Avengers Assemble: Avengers Protocol Parts 1 and 2, Review

The premiere of the new Avengers cartoon on Disney XD was a two-parter, loaded with action, and with a style that fans of Marvel's films should recognize.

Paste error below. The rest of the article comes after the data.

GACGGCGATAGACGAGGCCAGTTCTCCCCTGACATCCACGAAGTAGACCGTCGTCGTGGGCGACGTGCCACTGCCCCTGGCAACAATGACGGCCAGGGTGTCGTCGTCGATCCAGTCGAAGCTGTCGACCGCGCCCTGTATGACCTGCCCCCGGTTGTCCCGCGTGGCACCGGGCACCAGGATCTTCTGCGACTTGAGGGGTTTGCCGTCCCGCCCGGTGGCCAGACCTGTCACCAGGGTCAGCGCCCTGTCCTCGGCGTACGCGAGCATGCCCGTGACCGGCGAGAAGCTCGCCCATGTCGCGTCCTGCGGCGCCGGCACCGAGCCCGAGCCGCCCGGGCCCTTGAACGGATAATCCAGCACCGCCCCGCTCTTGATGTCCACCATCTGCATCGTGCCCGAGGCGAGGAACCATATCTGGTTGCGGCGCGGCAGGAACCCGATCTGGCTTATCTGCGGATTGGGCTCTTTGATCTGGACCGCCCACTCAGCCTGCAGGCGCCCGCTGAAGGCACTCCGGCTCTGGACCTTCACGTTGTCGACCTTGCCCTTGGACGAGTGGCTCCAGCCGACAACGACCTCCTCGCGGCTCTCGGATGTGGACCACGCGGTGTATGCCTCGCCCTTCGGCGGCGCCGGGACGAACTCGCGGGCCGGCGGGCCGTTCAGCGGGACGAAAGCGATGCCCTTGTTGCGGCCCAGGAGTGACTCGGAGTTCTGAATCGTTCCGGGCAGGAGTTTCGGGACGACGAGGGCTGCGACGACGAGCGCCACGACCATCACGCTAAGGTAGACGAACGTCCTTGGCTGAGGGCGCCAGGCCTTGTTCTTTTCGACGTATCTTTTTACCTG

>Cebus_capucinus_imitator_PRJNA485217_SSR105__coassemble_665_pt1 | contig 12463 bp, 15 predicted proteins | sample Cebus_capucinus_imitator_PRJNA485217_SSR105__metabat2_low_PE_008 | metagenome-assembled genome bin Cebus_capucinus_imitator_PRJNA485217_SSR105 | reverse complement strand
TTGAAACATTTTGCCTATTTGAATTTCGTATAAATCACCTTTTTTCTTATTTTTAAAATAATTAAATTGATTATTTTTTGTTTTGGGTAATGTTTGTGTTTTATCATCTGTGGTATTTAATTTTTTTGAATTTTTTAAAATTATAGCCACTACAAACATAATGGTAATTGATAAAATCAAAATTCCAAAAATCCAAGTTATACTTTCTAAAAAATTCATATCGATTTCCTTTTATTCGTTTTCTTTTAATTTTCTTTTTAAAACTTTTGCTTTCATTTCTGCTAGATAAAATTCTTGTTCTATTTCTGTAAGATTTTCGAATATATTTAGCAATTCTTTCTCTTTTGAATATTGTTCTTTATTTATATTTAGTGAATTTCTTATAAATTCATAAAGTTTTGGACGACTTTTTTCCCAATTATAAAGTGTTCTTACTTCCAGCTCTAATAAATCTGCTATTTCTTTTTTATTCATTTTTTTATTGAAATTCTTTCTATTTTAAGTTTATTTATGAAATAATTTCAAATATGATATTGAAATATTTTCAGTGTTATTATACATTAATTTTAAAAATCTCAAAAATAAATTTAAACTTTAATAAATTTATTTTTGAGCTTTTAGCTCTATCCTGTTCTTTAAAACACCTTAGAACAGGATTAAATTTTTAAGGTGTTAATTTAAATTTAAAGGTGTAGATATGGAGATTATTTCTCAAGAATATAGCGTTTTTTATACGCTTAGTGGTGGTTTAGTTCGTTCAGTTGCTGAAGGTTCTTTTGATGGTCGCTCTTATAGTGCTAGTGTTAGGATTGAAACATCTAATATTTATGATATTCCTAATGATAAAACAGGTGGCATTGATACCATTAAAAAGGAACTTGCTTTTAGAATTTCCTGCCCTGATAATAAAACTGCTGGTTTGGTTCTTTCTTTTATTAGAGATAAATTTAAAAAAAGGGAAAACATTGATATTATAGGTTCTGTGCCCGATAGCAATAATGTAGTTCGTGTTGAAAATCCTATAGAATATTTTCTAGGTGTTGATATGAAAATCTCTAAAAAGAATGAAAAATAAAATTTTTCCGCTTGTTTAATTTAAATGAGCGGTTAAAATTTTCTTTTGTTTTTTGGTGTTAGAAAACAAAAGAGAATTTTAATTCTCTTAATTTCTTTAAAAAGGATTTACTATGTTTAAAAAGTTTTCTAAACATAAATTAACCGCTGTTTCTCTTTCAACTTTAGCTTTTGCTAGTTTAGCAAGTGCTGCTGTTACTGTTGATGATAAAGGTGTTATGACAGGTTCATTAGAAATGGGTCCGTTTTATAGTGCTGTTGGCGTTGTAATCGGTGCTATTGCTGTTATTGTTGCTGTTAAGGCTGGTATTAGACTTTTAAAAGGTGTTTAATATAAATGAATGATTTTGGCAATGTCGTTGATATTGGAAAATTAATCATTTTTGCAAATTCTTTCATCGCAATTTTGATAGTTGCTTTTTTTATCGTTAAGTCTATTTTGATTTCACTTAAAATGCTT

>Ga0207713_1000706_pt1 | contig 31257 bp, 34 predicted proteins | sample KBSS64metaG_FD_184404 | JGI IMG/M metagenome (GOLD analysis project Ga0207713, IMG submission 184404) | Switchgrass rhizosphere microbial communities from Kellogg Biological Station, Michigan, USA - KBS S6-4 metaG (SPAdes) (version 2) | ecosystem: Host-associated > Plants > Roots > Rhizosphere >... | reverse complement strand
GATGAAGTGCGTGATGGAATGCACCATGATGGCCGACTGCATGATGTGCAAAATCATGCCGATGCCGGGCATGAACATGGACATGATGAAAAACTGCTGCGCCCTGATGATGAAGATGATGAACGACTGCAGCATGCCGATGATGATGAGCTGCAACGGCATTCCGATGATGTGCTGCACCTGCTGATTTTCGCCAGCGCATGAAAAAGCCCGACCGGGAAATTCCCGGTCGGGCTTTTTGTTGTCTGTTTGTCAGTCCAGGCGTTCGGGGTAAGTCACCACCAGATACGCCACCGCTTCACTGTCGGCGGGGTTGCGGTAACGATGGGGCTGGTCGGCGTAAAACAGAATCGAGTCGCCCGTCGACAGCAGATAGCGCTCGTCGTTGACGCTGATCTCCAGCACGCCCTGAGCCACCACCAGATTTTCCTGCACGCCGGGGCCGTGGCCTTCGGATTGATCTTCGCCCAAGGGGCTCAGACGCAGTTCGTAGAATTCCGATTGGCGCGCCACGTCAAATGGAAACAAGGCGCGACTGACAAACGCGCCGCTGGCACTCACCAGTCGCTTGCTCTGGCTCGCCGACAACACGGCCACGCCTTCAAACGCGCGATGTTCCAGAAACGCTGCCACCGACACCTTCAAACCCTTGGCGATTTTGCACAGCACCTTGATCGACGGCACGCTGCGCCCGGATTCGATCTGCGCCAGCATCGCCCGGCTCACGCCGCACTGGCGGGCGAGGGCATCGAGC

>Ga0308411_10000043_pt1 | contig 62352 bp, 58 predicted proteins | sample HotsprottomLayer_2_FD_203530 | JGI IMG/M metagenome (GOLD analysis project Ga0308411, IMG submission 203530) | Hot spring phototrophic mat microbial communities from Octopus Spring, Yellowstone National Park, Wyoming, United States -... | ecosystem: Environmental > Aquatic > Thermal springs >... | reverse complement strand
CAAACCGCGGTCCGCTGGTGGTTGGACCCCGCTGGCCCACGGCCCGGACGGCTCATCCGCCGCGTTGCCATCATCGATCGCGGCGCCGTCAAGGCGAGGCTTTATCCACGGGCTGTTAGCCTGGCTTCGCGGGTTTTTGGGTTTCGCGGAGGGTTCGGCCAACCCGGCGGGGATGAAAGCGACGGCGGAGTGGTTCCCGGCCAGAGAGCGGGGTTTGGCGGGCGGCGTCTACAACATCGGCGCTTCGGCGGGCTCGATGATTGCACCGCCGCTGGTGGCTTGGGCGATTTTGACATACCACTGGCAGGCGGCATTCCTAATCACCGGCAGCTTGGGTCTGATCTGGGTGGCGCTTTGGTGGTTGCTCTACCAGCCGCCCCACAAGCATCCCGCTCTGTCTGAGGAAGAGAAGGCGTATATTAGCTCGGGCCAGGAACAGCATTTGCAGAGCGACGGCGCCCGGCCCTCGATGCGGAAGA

Avengers Assemble, the latest animated incarnation of Marvel’s premiere superhero team, made its debut with an hour long, two-part special on Disney XD. It’s a slick, rapid-fire dose of action that closely mirrors the look and tone of the cinematic Avengers, while hinting at just enough of the wider, comic book Marvel Universe to assure fans that there’s still plenty of room to open up the floodgates of available heroes and villains. How does it measure up against other recent superhero animated series? Read on…Avengers Assemble has a different look and tone than the show it replaced, Avengers: Earth’s Mightiest Heroes, which stayed a little closer to the franchise’s comic book roots. Avengers: Earth’s Mightiest Heroes was great fun, loaded with Marvel Universe supporting characters, heroes, and villains, and sported a sparse, cartoony look that was kind of like a “Bruce Timm-lite.” It didn’t always hit the mark, but when it did (particularly with its introductions of characters like Carol Danvers and Mar-Vell), it really nailed it. It was enjoyable, and over the course of its 52 episode run, it explored a good-sized chunk of Avengers mythology.So, perhaps it’s wise that Avengers Assemble doesn’t make TOO much of an effort to distance itself from the previous series, which only aired its final episode in November of 2012. Instead, Assemble operates under the premise that the Avengers have disbanded for a bit, and instead of another origin episode, “Avengers Protocol” deals with how and why Tony Stark gets the team back together. It spares the audience the headaches associated with origin stories, it should (at least somewhat) placate fans of Earth’s Mightiest Heroes, and it also puts the series in a rather nebulous segment of continuity where it could (if you squint hard enough) take place somewhere between the lines of the Phase One and Phase Two of the Marvel cinematic universe.I make it a point to not judge any series by its opening episodes, and that goes triple for animated series, which have a tendency to beat its intended younger audience over the head with archetypes in order to establish who everyone is and why they behave the way they do. Avengers Assemble is no exception. Captain America and Black Widow both behave as expected, Tony Stark is the self-absorbed wiseguy that Robert Downey Jr. made famous, Hulk and Thor have an amusing “we beat the crap out of each other because its fun” dynamic, and, perhaps most interestingly, Hawkeye is less the stoic agent that Jeremy Renner made famous in the film, and is instead the abrasive, self-deprecating everyman currently being written so well in Matt Fraction’s ongoing Hawkeye comic. It doesn’t always work, but at the very least, the interactions are amusing, particularly between Hawkeye and Hulk. The movie-tested team adds Sam Wilson’s Falcon to the mix, which should indicate just how important this character will likely be in the upcoming Captain America: The Winter Soldier film, and possibly Avengers 2.When Avengers Assemble makes its official, ongoing debut later this summer as part of Disney XD’s Marvel Universe programming block, it will run alongside other the brand new Hulk and the Agents of S.M.A.S.H and the successful Ultimate Spider-Man. Given the similar look of these series, the involvement of the Man of Action crew (which includes comic book veterans Joe Casey, Jeph Loeb, Duncan Rouleau, and Steven T. Seagle) as well as the presence of Ultimate Spider-Man‘s Chi McBride showing up once again as the voice of Nick Fury, it’s at least possible that there’s a shared animated universe being built here, as well. Don’t worry, Avengers Assemble dispenses with the more surreal, jokey elements that some fans have complained about in Ultimate Spider-Man, and instead just focuses on the Avengers crew throwing down hard with the Red Skull, MODOK, and their minions.It may be a little early to make this call, but fans expecting a serious exploration of the Marvel Universe, similar to what DC did so well with shows like Young Justice and Justice League Unlimited, will probably be disappointed by Avengers Assemble. Nevertheless, these first two episodes are visually appealing, dynamic, and never dull. There is one notable area where Avengers Assemble triumphs over Earth’s Mightiest Heroes, however. Assemble has wisely dispensed with the tremendously irritating rock music that opened and closed the previous series, and replaced it with a more suitably “heroic” (if a little generic) instrumental theme. I’m not ready to call Avengers Assemble essential viewing for (ahem) “serious fans,” but it’s certainly entertaining enough for adults, and appropriate for its target audience as a kind of gateway into the wider Marvel Universe. Avengers Assemble is good, noisy, superhero fun. Let’s see where it goes from here!Den of Geek Rating: 3 out of 5 Stars.Like us on Facebook and follow us on Twitter for all news updates related to the world of geek. And Google+, if that’s your thing